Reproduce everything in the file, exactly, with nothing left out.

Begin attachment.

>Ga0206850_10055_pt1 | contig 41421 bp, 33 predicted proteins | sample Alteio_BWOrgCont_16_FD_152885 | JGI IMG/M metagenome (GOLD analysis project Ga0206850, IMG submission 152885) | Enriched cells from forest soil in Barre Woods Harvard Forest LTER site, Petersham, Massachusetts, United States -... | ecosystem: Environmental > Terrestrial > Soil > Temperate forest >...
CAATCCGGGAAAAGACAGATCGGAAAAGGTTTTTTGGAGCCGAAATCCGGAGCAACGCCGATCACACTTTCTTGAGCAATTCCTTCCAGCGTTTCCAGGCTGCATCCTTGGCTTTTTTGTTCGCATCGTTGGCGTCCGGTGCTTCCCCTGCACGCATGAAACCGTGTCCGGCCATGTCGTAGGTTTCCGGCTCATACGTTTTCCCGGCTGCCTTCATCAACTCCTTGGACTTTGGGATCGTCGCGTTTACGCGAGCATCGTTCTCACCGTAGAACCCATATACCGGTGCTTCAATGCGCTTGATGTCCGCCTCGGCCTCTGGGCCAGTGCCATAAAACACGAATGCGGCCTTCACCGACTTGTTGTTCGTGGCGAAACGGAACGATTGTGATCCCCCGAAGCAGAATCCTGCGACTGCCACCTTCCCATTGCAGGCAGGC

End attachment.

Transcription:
>Ga0206850_10055_pt1 | contig 41421 bp, 33 predicted proteins | sample Alteio_BWOrgCont_16_FD_152885 | JGI IMG/M metagenome (GOLD analysis project Ga0206850, IMG submission 152885) | Enriched cells from forest soil in Barre Woods Harvard Forest LTER site, Petersham, Massachusetts, United States -... | ecosystem: Environmental > Terrestrial > Soil > Temperate forest >...
CAATCCGGGAAAAGACAGATCGGAAAAGGTTTTTTGGAGCCGAAATCCGGAGCAACGCCGATCACACTTTCTTGAGCAATTCCTTCCAGCGTTTCCAGGCTGCATCCTTGGCTTTTTTGTTCGCATCGTTGGCGTCCGGTGCTTCCCCTGCACGCATGAAACCGTGTCCGGCCATGTCGTAGGTTTCCGGCTCATACGTTTTCCCGGCTGCCTTCATCAACTCCTTGGACTTTGGGATCGTCGCGTTTACGCGAGCATCGTTCTCACCGTAGAACCCATATACCGGTGCTTCAATGCGCTTGATGTCCGCCTCGGCCTCTGGGCCAGTGCCATAAAACACGAATGCGGCCTTCACCGACTTGTTGTTCGTGGCGAAACGGAACGATTGTGATCCCCCGAAGCAGAATCCTGCGACTGCCACCTTCCCATTGCAGGCAGGC